What are the common sites of aneurysm rupture
1. Anterior communicating artery (ACommA)
2. Posterior communicating artery (PCommA)
3. Middle cerebral artery (MCA)
4. Basilar artery
5. Vertebral artery
What is the primary risk if AVMs?
1. rupture at ~4% / year
2. seizures
When is treatment suggested for AVMs?
When the risk of subsequent hemorhage is greater than the risk of treatment
What is the primary risk of unruptured aneurysms?
Primary risk is rupture = 1 to 3% / year

Large aneurysms, especially those greater than 10mm have a higher risk of rupture.
what is "amaurosis fugax"?
A transient loss of vision involving one eye and is the second most common presenting symptom in patients with atherosclerotic carotid artery disease
What are the symptoms of a TIA?
Vague sx including;
1. unilateral weakness
2. clumsiness
3. numbness
(also dysphasia and dysarthria)
Define TIA
Transient ischemic attack is a transient neurological deficit secondary to dysfunction of a part of the cerebral hemisphere because of lack of blood flow
- this is the MOST common symptom in patients with atherosclerotic carotid disease.
What are the indications of Intra-arterial rTPA for acute stroke?
1. Clinical dx of ischemic stroke
2. Onset of symptoms to time of drug administration less than 3 hours
3. CT scan shows no hemorrhage and no infarct or edema of 1/3 MCA territory
4. Patient age is greater than 18 years
What are the contra-indications of Intra-arterial rTPA for acute stroke?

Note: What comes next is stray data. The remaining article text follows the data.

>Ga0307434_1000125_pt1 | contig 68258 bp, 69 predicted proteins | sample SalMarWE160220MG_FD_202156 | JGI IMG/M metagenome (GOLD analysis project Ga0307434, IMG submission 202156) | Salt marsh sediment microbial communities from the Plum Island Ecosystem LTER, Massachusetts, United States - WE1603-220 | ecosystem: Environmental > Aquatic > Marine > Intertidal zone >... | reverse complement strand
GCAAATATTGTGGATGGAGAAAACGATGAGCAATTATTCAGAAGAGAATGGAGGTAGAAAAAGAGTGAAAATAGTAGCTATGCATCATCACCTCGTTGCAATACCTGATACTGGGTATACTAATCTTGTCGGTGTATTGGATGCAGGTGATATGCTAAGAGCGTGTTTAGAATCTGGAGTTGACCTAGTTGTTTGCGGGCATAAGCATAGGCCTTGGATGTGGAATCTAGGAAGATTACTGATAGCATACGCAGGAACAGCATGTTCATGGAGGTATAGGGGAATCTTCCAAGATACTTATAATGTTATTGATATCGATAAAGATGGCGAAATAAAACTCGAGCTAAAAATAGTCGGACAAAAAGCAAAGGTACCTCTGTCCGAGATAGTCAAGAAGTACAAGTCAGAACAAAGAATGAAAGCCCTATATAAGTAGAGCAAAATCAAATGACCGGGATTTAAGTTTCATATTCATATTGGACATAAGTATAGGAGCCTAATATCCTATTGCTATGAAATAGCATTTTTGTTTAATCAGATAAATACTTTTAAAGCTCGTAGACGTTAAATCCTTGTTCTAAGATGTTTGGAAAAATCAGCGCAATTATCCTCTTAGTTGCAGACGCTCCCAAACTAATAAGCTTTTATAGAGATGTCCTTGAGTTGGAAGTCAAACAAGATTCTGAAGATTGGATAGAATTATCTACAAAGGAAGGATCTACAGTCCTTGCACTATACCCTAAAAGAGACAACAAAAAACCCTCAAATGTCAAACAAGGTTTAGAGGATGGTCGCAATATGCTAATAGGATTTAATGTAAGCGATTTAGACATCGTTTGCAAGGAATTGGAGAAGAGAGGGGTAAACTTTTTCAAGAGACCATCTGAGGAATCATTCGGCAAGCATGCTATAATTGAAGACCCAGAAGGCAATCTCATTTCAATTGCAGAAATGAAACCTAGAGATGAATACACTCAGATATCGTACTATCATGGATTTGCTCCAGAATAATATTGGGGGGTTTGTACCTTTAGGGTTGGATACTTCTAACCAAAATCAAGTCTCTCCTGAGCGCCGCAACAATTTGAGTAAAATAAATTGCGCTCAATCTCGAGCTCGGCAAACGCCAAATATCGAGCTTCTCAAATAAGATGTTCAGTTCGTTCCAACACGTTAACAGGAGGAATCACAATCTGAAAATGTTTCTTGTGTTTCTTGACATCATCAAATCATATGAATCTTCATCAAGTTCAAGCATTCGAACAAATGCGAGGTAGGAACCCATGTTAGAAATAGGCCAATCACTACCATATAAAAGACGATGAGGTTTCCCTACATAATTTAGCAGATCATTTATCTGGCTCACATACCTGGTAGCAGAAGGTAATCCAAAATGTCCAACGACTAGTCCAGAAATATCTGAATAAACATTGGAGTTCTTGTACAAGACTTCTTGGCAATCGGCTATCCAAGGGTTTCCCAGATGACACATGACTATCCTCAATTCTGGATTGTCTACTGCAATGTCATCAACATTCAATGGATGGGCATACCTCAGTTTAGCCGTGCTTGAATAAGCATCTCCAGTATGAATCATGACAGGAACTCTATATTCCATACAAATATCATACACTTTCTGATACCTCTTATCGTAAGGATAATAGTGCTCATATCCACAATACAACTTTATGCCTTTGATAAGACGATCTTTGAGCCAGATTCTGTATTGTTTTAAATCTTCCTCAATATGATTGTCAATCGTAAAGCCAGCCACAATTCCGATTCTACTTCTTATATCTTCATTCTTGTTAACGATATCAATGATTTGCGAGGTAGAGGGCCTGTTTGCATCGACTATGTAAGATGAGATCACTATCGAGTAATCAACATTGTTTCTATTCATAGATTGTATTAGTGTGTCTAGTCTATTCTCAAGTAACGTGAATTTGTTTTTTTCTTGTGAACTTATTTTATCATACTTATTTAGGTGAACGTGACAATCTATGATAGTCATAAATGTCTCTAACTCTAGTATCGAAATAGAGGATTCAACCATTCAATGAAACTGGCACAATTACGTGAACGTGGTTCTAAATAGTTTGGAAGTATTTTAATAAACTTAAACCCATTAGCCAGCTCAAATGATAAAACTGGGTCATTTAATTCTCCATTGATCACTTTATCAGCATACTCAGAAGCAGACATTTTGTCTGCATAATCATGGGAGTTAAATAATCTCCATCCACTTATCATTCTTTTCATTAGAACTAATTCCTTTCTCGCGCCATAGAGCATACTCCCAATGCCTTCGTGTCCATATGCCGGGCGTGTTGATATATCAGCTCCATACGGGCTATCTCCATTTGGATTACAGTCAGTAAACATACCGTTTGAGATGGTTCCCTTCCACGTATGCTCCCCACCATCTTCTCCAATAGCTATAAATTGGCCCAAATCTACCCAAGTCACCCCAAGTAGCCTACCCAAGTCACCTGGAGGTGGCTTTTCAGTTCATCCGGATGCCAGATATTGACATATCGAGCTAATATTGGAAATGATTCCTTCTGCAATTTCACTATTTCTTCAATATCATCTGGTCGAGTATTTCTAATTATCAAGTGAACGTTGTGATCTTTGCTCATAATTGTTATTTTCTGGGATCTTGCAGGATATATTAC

1. Sustained BP of 185 / 110 despite treatment
2. Plt <100,000
3. Use of heparin within previous 48 hours; prolonged PTT or INR
4. Rapidly improving symptoms
5. Major surgery within preceeding 14 days
6. GI Bleeding within 21 days
7. Recent myocardial infarction
8. Coma or stupor
Define and list state aspects of cognition
- These are functions that modulate information processing diffusely in multiple sensory and cognitive systems.
- Include:
1. Arousal
2. Attention
3. Motivation
4. Mood
Define and list Channel aspects of cognition
- These mediate specific cognitive and sensorimotor operations
- include:
1. Language
2. Memory
3. Visuospatial function
4. Somatomotor function
Define: Consciousness
- Awareness of self and environment
- Reticular activating system in brainstem
- Cortical projections
Define: Sensorium
- Refers to level of alertness
- Basic arousal process
- normal; sleeping; stuporous; comatose
- note - specific stimuli needed to alert patient
Define: Alertness
- Brainstem RAS
- Diffuse thalamic projection system
- Cortex
Define: Attention
- Ability to attend to a specific stimulus without being distracted
- Attention presupposes alertness
- Vigilance: ability to sustain attention fo >30sec
- Results from an interplay between brain stem and cortex
Name 2 bedside tests for attention
1. Simple attention: Digit span
2. Vigilance: Letter "A" cancellation
What is the neuroanatomic basis for attention?
Cortical
- Reticular modulation of ascending reticulocortical stimulation
- Focusing attention requires conscious voluntary effort (frontal) i.e. studying
- Limbic input adds emotional importance to attention i.e. fear of failure
- Limbic influences may be critical to screening out extraneous stimuli
What is the neuroanatomic basis for episodic memory?
Key structures;
- Medial temporal lobes
- Hippocampus
- Parahippocampus
- Anterior thalamic nucleus
- Mamillary body
- Fornix
- Prefrontal cortex
What is episodic memory?
Memory system for;
- temporally specific events
- episodes which are personally experienced
- Autobiographical form of memory for contextually specific events
What are the bedside tests for episodic memory?
Bedside tests
- Recent event recall